Student Loans

The Ins and Outs of the DC Tuition Assistance Grant (DCTAG)

Fact: No one seems to know exactly when people started giving apples to teachers, but it may have started long ago when food was used to pay teachers for their services.  Another Fact: I don't know any teachers who want to be paid with apples (or food in general).

Fact: No one seems to know exactly when people started giving apples to teachers, but it may have started long ago when food was used to pay teachers for their services.

Another Fact: I don't know any teachers who want to be paid with apples (or food in general).

What Options Do College-Bound Residents of DC Have When Applying to Out-of-State Schools?

Unless you're a resident of Washington, DC, this week's post may be of limited interest to you, but feel free to share if you know someone that can benefit from the information!

I'm often asked if residents of DC can receive in-state tuition when attending an out-of-state school. While the actual benefit may not equate to in-state prices, it's still worth it. Here are the details.

The DC Tuition Assistance Grant (DCTAG)

  • What is it? The DCTAG was created by Congress in 1999 for the purpose of expanding higher education choices for college-bound residents of DC.
  • What schools are eligible? The DCTAG treats public and private schools differently:
    • Public: DC residents may use the DCTAG to attend one of the more than 2,500 colleges and universities in the nation.
    • Private: DC residents may use the DCTAG to attend any private HIstorically Black College or University (HBCU) or private not-for-profit college or university in the DC metro area.
  • What is the benefit? Again, the DCTAG has slightly different benefits based on the type of school:
    • Public: Up to $10,000 per academic year (a maximum of $5,000 per semester) toward the difference between in-state and out-of-state tuition, for a lifetime maximum of $50,000. The award is disbursed directly to the institution.
    • Private: Up to $2,500 per academic year (a maximum of $1,250 per semester), for a lifetime maximum of $12,500. The award is disbursed directly to the institution.
  • What are the eligibility requirements? Students must be enrolled on at least a half-time basis and be in good academic standing. Awards do not cover mini-terms or non-accredited online classes.
  • How do I apply for the DCTAG? There are three requirements:
  • Is funding for the DCTAG in danger? Between late 2017 and early 2018, the Senate and the Trump Administration attempted to cut funding for the program. Congresswoman Eleanor Holmes Norton (D-DC) negotiated to maintain $40 million for DCTAG. For now, the program will remain in place.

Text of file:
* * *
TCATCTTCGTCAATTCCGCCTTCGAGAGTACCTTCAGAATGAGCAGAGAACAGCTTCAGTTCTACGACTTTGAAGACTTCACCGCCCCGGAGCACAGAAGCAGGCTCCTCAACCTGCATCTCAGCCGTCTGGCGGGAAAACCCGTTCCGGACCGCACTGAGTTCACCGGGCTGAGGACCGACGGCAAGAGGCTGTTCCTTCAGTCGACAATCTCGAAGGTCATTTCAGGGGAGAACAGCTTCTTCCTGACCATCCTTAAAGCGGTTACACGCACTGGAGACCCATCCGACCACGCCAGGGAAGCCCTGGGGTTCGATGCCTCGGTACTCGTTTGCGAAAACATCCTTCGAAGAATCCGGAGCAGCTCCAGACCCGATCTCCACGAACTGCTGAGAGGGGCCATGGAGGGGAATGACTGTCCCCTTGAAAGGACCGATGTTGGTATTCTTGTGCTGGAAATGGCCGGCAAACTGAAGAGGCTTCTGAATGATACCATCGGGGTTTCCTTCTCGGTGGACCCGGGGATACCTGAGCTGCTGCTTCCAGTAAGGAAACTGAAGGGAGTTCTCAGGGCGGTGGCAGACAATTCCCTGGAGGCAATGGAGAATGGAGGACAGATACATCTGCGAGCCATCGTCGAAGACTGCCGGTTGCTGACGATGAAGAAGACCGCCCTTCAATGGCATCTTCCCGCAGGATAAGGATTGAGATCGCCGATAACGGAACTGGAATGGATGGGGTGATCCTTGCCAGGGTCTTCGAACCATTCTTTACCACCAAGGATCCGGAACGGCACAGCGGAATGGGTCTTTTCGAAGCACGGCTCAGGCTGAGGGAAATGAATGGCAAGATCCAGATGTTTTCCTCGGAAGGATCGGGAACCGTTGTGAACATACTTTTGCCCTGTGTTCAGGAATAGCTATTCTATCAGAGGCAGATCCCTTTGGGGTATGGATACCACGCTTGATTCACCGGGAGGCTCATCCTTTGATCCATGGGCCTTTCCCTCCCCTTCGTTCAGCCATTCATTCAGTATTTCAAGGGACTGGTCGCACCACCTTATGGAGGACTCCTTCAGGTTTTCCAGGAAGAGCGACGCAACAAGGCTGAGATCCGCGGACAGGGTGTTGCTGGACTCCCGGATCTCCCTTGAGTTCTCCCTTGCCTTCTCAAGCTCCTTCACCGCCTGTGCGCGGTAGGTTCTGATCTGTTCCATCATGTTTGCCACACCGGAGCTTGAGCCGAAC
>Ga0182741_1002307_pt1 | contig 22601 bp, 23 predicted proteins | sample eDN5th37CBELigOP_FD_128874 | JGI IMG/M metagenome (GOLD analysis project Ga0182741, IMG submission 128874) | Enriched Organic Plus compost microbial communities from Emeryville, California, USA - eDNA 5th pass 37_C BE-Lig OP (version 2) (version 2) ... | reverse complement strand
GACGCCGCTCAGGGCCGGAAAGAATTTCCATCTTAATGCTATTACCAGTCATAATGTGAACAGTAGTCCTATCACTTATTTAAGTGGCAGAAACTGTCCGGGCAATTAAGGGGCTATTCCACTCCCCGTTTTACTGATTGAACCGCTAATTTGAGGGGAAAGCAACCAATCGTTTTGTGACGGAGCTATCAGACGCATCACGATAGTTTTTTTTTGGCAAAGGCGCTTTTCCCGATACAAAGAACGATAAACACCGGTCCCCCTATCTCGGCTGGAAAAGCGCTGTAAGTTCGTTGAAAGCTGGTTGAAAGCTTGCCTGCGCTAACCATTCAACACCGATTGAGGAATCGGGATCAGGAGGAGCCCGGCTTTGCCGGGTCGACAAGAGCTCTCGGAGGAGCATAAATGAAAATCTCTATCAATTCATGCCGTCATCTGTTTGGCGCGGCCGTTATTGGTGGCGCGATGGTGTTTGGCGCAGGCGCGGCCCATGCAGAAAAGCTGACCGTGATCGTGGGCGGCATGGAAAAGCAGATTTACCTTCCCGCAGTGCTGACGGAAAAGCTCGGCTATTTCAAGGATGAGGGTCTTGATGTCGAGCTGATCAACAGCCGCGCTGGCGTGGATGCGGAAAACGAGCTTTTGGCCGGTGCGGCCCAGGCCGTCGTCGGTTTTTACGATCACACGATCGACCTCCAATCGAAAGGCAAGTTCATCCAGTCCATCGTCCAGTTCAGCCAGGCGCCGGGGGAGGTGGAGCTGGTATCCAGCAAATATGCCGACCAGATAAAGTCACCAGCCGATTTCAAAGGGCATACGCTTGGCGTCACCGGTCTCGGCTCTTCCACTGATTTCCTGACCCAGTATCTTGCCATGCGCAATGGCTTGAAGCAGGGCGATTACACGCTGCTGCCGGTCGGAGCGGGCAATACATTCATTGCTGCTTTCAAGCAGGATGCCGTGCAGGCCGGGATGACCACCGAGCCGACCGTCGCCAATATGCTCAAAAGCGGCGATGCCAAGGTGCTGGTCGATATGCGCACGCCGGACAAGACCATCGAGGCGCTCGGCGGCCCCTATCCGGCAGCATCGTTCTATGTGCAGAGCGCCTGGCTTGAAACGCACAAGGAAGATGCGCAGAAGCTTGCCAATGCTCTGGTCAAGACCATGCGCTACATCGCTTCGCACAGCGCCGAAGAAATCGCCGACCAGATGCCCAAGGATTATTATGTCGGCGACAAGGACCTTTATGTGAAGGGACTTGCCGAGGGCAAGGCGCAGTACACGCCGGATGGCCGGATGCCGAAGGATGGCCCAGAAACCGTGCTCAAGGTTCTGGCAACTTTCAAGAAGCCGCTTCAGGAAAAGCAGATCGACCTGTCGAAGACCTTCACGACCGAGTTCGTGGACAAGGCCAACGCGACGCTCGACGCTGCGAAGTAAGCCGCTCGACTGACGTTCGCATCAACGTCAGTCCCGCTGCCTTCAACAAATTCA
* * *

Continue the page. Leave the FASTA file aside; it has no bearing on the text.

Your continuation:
• Where can I learn more? Check out the Office of the State Superintendent of Education.

Listening / Reading / Watching

Here's what has my attention right now:

  • The Outsider by Stephen King. To say I'm a longtime fan of King's work is an understatement. This week marks the release of his new book and I can't wait to dive in.

Takeaways From the 2016 XYPN Conference

I returned from San Diego late Wednesday night after spending a few days at The XY Planning Network's (XYPN) annual conference. Here are some of my takeaways:

  • There are a lot of planners excited about improving the financial planning profession. I believe the XYPN had about 100 members in 2015. The network has grown to more than 300. And we will act in our clients best interests. Not because we're forced to, but because we want to. And it's the right thing to do.
  • Student loans are a big problem. There are millions of people who need who need help navigating confusing loan types as well as their repayment and refinancing options. I've started work on a project to address this problem.
  • Robo-advisors, such as Betterment and Wealthfront, cannot replace a human. Sure, they can invest efficiently, but their algorithms can't handle disruptions in financial markets (Brexit) nor can they hold their clients' hands while on life's emotional roller coaster. And a human financial planner augmented with a computer? That's a force to be reckoned with.
  • This next generation of planners is willing to work hard for their clients, but they also want time with their families. The panel I was on, "Full-Time Parent, Full-Time Owner" was well-attended by planner/parents looking for advice on how to juggle work and life. I can't speak for the other planners on the panel, but I don't consider myself an expert on this subject. It's a work in progress. That said, judging by the responses from planners in attendance, I think we are on the right track.*


*True story:
I told the audience my wife and I came to an agreement when I started my firm: She was now the primary breadwinner and working a demanding job at a public affairs firm. Naturally, my income had decreased because I was building my firm. I may not have been able to contribute to the household financially, but I could contribute in other ways. I could drop-off and pick-up the girls from school and take the lead on laundry, grocery shopping, and cooking. So that is what I did.

Later that day, one of the attendees approached me and said he called his wife after attending my panel discussion. He told her that while launching his firm he was going to take over drop-off and pick-up, laundry, grocery shopping and cooking.

Well done, Sir.

Listening / Reading / Watching

Here's what had my attention this week:

  • Loads of great information about all aspects of financial planning.
  • Survivor: Millennials vs. Gen-X. This long-running reality show has become something of a family tradition in our house. The four of us enjoy watching the physical challenges, scheming, and strategies every season. In addition, our nine-year-old has declared that she plans to win when she's old enough to compete. Oh, and that's after she wins American Ninja Warrior. And becomes a professional soccer player.